Sato  made an attempt to interpret the FEM patterns of a hydrogen adsorbed tungsten tip and discussed its application to hydrogen adsorption on single-crystal planes.
Babenkova et al.  have reviewed and compared quantum-chemical and experimental studies of the mechanism of formation of metal-hydrogen bonds and the properties metals of the iron sub-group in the chemisorption of hydrogen
Jia et al.  has used first-principle density functional calculations to show that the exposure of ZnO nanowires surfaces to atomic hydrogen can result in drastic changes the electronic properties of insulating nanowires.
Purewal et al.  has measured the pore size distribution (PSD) and supercritical molecular hydrogen adsorption in activated carbon fibers and has shown that the surface area and the PSD both depend on the degree of activation to which the ACF has been exposed.
Egawa and McCash  have studied the reactivity of hydrogen on ultra-thin FCC iron films grown on Cu, and measured the heat of adsorption of hydrogen, which can be particularly important in catalytic activities.
Oliveira et al.  studied the role of hydrogen adsorption on carbon terminated β-SiC and showed that the presence of adsorbed hydrogen atoms affects the atomic equilibrium positions, as well as electronic properties, of the atoms of the clean structure and concluded that a possible metallization, as a result of hydrogen adsorption, is theoretically postulated.
Ren  studied hydrogen adsorption and diffusion on the surface of austenitic stainless steel, using atom probe field ion microscope (AP-FIM) and calculated the diffusion activation energy.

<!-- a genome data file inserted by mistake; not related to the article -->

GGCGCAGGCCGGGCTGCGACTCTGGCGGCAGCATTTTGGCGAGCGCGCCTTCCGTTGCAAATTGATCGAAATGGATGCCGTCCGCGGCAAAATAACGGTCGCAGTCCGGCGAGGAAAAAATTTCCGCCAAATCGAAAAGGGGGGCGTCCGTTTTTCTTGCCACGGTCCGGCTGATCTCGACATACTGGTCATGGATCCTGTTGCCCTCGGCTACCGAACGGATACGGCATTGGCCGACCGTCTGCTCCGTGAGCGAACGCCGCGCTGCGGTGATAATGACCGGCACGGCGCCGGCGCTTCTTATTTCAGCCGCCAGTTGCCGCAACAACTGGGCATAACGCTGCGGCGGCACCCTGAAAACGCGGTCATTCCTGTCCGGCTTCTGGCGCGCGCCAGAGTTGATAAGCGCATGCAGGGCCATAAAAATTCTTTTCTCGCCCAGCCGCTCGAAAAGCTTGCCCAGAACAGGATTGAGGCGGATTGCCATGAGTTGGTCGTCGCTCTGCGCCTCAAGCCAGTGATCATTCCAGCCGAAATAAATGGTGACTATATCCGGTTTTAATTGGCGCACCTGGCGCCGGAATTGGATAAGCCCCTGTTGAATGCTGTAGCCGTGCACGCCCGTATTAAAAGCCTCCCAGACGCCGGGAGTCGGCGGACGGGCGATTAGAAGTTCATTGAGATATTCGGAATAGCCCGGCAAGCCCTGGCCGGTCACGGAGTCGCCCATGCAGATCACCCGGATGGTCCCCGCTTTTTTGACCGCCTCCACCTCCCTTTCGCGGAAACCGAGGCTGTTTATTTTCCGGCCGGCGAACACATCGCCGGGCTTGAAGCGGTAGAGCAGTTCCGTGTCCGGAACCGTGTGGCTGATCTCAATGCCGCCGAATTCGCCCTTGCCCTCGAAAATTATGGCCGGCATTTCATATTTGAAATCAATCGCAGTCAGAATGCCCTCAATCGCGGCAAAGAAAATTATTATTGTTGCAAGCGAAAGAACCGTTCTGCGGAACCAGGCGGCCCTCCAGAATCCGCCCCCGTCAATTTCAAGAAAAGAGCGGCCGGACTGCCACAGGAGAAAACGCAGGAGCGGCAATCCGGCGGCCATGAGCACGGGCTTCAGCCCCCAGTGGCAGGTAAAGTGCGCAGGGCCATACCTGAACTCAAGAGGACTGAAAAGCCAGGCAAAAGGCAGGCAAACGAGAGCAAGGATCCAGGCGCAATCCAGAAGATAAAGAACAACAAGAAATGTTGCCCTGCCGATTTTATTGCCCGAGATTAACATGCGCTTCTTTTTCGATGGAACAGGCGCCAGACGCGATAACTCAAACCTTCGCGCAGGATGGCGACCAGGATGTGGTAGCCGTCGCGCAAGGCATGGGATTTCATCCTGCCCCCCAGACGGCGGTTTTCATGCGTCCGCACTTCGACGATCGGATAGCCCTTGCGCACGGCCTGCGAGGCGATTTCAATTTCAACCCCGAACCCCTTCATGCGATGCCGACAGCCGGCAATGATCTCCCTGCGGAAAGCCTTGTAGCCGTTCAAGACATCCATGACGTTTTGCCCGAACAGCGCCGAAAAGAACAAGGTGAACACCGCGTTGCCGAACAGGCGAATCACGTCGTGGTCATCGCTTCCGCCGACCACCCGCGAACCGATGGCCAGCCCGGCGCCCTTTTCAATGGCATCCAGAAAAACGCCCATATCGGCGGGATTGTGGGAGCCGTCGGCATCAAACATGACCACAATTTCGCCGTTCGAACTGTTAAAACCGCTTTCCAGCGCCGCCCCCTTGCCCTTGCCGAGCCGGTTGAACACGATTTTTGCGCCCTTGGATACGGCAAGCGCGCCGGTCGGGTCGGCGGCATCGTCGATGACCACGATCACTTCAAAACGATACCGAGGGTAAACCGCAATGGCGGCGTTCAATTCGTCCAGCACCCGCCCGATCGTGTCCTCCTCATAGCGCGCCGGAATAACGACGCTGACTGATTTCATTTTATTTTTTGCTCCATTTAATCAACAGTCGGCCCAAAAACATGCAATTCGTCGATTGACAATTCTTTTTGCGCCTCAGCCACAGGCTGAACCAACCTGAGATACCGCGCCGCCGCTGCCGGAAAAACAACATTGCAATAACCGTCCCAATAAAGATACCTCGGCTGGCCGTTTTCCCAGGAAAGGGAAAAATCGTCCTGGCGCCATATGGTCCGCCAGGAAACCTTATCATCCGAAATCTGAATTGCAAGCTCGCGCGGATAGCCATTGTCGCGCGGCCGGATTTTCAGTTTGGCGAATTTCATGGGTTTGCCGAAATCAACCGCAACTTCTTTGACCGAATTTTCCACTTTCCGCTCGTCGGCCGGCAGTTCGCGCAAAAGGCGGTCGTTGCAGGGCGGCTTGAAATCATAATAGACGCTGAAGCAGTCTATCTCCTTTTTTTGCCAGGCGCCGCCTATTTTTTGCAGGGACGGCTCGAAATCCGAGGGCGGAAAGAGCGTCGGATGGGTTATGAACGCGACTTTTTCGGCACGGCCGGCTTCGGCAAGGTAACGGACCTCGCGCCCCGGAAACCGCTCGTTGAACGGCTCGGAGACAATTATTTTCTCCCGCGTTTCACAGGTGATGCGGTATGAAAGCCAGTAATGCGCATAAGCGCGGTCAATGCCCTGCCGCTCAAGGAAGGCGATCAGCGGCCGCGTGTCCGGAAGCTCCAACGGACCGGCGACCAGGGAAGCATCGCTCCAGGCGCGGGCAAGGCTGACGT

White and Woodruff  investigated the effect of hydrogen adsorption on the surface reconstruction of silicon.
Reddy et al.  reported the synthesis, characterization and hydrogen storage properties of different types of boron nitride nanostructures, and discussed the dependence of hydrogen storage capacity on the morphology of BN nanostructures
Venkataramanan et al.  investigated hydrogen adsorption on alkali atom doped B36N36 clusters using first-principles calculations. Adsorption of alkali atoms involves a charge transfer process, creating positively charged alkali atoms, polarizing the H2 molecules thereby, increasing their binding energy. The fully doped Li6B36N36 cluster has been found to hold up to 18 hydrogen molecules with the average binding energy of 0.146 eV, corresponding to a gravimetric density of hydrogen storage of 3.7 wt.%. Chemisorption on the Li6B36N36 has been found to be an exothermic reaction, in which 60 hydrogen atoms chemisorbed with an average chemisorption energy of ~2.13 eV. Thus, the maximum hydrogen storage capacity of Li doped BN fullerene is 8.9 wt.% in which 60 hydrogen atoms were chemisorbed and 12 hydrogen molecules were adsorbed in molecular form.